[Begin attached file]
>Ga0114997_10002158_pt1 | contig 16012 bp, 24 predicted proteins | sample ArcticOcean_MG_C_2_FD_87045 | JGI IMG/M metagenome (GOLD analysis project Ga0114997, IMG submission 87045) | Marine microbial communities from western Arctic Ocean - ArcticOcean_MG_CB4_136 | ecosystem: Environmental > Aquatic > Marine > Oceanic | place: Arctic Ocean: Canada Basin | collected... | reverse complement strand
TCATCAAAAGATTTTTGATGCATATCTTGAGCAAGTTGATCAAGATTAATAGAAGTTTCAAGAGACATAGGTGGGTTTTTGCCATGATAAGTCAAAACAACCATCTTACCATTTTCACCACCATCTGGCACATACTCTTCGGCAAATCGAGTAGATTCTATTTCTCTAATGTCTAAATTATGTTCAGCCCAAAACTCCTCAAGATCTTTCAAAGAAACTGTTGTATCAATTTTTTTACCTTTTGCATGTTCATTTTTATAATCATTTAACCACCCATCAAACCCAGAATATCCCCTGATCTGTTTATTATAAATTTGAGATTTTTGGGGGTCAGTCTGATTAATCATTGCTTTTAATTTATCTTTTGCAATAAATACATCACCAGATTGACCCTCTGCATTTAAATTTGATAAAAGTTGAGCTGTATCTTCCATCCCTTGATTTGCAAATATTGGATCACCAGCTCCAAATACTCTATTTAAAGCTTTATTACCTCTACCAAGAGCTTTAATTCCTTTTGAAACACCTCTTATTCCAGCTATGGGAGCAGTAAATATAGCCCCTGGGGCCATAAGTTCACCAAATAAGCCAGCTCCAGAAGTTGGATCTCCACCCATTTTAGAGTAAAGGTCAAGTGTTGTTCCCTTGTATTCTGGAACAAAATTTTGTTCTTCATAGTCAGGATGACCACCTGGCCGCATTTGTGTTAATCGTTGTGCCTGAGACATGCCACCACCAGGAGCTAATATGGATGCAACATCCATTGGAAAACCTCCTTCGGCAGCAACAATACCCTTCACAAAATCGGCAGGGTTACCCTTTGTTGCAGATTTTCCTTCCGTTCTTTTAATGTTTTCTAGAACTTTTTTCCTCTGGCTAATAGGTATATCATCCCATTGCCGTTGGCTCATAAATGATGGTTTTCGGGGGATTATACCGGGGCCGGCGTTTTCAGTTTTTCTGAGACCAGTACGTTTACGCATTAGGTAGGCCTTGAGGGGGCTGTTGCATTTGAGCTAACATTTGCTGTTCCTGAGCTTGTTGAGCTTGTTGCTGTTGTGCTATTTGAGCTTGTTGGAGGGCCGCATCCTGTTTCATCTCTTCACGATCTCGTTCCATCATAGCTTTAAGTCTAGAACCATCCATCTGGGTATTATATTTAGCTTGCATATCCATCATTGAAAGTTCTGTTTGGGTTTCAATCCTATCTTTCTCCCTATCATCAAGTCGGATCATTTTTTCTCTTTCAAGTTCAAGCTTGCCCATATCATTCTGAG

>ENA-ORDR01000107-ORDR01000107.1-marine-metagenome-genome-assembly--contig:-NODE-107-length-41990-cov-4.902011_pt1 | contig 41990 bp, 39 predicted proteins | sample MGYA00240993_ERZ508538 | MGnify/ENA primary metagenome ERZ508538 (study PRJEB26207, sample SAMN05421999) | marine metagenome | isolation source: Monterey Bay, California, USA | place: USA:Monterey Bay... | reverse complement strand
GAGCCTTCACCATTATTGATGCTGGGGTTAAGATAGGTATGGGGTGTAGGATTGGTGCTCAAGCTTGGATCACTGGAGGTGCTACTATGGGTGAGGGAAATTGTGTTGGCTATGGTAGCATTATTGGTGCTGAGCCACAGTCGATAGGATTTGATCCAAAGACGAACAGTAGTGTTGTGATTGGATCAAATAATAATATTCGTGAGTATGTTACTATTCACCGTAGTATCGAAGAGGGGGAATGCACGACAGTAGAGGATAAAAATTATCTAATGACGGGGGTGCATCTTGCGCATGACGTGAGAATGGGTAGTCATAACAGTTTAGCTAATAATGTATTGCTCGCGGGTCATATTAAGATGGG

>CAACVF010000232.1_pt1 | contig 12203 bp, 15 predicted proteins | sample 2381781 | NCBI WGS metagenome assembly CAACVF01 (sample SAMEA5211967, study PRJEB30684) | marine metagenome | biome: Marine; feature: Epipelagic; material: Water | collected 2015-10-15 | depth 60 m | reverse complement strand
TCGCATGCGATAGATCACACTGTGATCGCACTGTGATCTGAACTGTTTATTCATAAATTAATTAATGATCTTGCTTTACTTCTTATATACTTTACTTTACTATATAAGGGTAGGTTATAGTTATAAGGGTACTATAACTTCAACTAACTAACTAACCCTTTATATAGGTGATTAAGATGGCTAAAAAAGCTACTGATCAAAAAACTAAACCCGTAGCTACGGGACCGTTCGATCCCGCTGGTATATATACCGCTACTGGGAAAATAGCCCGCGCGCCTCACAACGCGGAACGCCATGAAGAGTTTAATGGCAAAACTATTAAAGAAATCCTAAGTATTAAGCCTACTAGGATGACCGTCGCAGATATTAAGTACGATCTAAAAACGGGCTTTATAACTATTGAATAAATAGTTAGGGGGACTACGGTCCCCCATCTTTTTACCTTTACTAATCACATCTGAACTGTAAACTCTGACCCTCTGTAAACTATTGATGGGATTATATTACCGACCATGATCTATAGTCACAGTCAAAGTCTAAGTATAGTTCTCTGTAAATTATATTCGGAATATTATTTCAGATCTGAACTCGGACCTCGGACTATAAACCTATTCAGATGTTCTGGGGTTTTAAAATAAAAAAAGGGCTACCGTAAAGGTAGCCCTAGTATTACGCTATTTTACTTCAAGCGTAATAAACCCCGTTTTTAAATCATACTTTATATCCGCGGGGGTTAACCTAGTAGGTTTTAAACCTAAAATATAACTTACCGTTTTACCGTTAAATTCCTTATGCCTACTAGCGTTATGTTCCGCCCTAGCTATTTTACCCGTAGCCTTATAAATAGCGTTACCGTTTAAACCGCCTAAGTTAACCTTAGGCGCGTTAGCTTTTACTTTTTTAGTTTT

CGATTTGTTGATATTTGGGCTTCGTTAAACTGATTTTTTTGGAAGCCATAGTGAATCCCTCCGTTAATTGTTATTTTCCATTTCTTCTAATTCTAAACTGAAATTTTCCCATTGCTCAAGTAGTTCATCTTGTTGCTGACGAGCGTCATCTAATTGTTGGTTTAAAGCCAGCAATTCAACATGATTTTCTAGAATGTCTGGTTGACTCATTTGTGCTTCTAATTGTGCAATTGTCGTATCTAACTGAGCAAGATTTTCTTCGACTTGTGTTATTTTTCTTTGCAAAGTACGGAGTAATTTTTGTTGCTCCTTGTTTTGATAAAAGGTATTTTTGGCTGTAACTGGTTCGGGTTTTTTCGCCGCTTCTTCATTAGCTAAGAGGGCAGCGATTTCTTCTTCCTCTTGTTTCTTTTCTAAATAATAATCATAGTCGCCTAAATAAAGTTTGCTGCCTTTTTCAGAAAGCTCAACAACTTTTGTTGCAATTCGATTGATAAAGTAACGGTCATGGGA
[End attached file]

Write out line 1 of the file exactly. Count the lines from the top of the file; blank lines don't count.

>Ga0114997_10002158_pt1 | contig 16012 bp, 24 predicted proteins | sample ArcticOcean_MG_C_2_FD_87045 | JGI IMG/M metagenome (GOLD analysis project Ga0114997, IMG submission 87045) | Marine microbial communities from western Arctic Ocean - ArcticOcean_MG_CB4_136 | ecosystem: Environmental > Aquatic > Marine > Oceanic | place: Arctic Ocean: Canada Basin | collected... | reverse complement strand